Click to see larger full image. Less surprising was Fred’s decision to attend Harvard University. “My decision on where to go to college was based entirely on bluegrass. My most compelling reason to go to Harvard was that Boston had a thriving bluegrass scene, and none of my other choices could say that. At that time, the Lilly Brothers had been playing at Boston’s Hillbilly Ranch for some 20 years. Playing around town were Bill Keith, Peter Rowan, the Charles River Valley Boys, Joe Val, and many others. It was a strange time to be doing bluegrass, but then, as now, it was my community. It was a college subculture and compared to the drug scene, it was a healthier, smarter, and generally a much better alternative.”

Again finding himself in the right place to be playing bluegrass, Fred sat in with the Lilly Brothers on Bea Lilly’s night off, as well as playing with Don Stover’s White Oak Mountain Boys. He also played a good deal with Richie Brown, a dentist in Cambridge, Mass. Brown was “a good mandolin player, and the only African American Bluegrass musician I’ve ever played with or known.”

The Bluegrass Scene in Southwest Ohio

Click to see larger full image. Fred moved to Dayton, Ohio, in 1975, explaining “I needed to be in a good bluegrass scene.” He found it in Dayton, which at the time had a wide variety of excellent pickers in and around the area. After playing in bars with Jack Lynch, Fred joined John Hartford to play a cruise on the Ohio and Mississippi Rivers on the Delta Queen, along with Katie Laur and Doug Dillard. He then played some seven years with Dorsey Harvey. “We were a good local bluegrass band in a good bluegrass market, playing nightclubs, country clubs, and everywhere in between around Dayton, sometimes venturing down to Cincinnati.”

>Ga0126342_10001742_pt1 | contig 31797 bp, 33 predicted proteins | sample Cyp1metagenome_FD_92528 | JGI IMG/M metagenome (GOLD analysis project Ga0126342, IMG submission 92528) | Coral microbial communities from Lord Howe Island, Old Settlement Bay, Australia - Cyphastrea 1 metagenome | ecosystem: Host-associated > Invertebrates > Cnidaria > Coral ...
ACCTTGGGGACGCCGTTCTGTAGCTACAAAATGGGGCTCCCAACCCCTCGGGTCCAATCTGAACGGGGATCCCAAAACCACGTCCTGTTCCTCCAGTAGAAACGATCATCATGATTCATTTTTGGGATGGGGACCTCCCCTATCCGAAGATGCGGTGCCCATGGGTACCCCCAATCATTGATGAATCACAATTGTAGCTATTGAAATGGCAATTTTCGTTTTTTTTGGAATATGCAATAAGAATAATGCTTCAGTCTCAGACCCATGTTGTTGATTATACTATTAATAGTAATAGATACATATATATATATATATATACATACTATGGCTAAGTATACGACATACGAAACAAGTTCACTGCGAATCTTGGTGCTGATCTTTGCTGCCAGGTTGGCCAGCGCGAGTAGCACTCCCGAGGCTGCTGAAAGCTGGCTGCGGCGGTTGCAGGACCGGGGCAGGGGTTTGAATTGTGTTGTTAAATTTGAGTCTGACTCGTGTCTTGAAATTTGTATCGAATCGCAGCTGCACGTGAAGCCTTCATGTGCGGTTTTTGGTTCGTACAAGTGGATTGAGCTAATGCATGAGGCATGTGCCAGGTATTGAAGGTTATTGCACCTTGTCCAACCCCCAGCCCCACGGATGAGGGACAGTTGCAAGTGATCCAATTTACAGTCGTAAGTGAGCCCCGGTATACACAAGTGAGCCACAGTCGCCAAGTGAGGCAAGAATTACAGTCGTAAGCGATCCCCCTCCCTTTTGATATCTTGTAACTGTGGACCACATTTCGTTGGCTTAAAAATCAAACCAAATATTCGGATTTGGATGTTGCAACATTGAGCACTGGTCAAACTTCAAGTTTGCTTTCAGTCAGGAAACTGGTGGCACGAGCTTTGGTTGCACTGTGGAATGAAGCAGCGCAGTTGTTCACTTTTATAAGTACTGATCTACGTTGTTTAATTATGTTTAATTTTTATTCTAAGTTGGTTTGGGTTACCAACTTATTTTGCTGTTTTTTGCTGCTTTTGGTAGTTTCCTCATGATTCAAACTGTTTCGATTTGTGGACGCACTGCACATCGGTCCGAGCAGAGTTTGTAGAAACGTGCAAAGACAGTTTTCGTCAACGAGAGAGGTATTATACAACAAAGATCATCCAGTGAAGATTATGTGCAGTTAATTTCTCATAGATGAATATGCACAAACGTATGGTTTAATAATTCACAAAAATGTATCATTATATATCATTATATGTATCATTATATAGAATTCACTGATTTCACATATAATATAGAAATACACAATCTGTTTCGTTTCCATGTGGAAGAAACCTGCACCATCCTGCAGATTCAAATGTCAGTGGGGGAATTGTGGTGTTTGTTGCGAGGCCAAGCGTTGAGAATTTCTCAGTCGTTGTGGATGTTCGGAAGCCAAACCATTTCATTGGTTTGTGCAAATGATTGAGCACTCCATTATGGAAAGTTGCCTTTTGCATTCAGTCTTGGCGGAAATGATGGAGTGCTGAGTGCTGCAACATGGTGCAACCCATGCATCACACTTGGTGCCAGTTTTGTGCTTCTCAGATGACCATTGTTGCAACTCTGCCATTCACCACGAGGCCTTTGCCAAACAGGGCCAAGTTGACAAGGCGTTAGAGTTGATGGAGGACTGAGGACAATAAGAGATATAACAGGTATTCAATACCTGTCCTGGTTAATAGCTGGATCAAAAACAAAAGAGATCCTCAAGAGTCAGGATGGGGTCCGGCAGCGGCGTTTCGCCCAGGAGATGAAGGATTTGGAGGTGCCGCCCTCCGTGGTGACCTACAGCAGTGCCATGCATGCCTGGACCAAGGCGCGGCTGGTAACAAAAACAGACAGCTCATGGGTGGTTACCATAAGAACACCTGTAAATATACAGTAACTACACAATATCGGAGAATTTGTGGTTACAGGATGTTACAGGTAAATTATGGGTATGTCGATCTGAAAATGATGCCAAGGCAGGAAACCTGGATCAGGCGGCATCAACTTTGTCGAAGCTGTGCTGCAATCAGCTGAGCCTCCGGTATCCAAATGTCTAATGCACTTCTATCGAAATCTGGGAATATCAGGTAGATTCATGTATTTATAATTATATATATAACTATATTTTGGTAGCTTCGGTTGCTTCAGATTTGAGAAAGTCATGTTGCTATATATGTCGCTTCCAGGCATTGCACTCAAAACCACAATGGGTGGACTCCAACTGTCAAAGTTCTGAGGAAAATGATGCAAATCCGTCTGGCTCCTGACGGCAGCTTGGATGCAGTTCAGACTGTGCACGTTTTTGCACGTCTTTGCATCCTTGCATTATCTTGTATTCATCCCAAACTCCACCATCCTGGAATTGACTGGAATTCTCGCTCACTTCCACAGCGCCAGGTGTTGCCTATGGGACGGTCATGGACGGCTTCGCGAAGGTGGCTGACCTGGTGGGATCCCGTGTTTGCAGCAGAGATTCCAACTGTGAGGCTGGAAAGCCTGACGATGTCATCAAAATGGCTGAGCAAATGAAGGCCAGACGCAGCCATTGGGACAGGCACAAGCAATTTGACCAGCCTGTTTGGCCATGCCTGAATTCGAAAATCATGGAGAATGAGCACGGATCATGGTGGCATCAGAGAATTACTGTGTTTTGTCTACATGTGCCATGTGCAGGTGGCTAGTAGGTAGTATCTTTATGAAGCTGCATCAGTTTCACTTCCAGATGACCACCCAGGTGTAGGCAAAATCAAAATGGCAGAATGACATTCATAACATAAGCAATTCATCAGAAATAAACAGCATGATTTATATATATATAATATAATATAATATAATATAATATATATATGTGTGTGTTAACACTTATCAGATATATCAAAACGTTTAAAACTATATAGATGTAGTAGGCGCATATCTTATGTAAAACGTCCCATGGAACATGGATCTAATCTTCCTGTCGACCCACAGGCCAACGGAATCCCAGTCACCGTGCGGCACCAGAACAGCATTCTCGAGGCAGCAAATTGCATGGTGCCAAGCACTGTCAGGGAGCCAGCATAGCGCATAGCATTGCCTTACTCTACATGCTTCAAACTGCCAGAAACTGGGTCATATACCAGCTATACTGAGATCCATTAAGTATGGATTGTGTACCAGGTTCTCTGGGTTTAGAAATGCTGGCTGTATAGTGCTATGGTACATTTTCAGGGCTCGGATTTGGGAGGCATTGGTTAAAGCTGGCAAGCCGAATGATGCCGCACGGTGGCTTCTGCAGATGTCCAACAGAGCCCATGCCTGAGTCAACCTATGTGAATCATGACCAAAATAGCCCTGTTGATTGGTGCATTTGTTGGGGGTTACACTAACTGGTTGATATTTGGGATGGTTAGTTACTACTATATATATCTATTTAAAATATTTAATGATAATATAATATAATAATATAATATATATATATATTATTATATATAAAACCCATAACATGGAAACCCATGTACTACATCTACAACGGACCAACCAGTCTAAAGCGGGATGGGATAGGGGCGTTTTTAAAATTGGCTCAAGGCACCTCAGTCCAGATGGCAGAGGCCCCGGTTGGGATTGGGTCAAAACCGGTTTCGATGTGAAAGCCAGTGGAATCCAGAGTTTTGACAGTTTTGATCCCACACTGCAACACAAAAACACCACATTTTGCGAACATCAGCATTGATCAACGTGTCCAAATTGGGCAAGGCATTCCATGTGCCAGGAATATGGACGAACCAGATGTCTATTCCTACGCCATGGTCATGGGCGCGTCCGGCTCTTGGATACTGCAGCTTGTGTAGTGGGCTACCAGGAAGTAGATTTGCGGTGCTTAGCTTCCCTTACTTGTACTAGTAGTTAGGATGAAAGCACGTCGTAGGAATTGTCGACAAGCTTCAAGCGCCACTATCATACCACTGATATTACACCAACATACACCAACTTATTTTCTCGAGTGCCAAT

Bartenstein points to such players as Red Allen, the Allen Brothers, Noah Crase, Paul Mullins, Harley Gabbard, Dave Evans, and Earl Taylor who carried on a rich tradition in southwestern Ohio. When Doug Dillard asked Fred to accompany him on a tour of Europe, Fred realized he had to make a decision. “I could make a living as a musician, but I knew I would never be a great musician. I had a new job in the Dayton City Manager’s office, and I decided bluegrass was not going to be my career.” After Dorsey Harvey’s death in the 1980s, Fred took some time off from playing, but has recently begun playing again, laying down rhythm and vocal tracks with Dayton banjo player Robert Leach and performing at social occasions.

Fred On The Air

Fred likes to point out that in the church choir he’s a tenor, and will usually sing lead in a bluegrass band. One can hear Fred on record singing “Wild Bill Jones” on Vassar Clements’ album “Crossing The Catskills” and singing “I Hope You Have Learned” on Del McCoury’s “Livin’ On The Mountain.” And though he decided against a career as a professional musician, Bartenstein has stayed in close contact with the bluegrass community and has recently returned to a first love – playing music on the radio.

At the age of 16, Fred could be found playing bluegrass on WREL out of Lexington, Va., as well as doing everything else, from spinning rock’n’roll 45s to giving the farm report. In addition to working on WREL, Fred has had a radio show playing country music with [the late] Bill Vernon on WBAI in New York City, a Saturday afternoon folk music show for classical FM station WDHA in Dover, N.J., (which he turned into a pure bluegrass show), and has helped with Hillbilly at Harvard on WHRB.

Click to see larger full image.In the late 70s he had a Sunday night bluegrass show on Dayton’s WONE. From 1985 to 1992, he could be found on a variety of WYSO Yellow Springs, Ohio’s public radio shows, such as "Faded Love," "The Country Music College Of The Air," and "Bluegrass Countdown." Along the way, Fred has accumulated a collection of recordings of bluegrass, country, and old-time music from the 1920s to the present.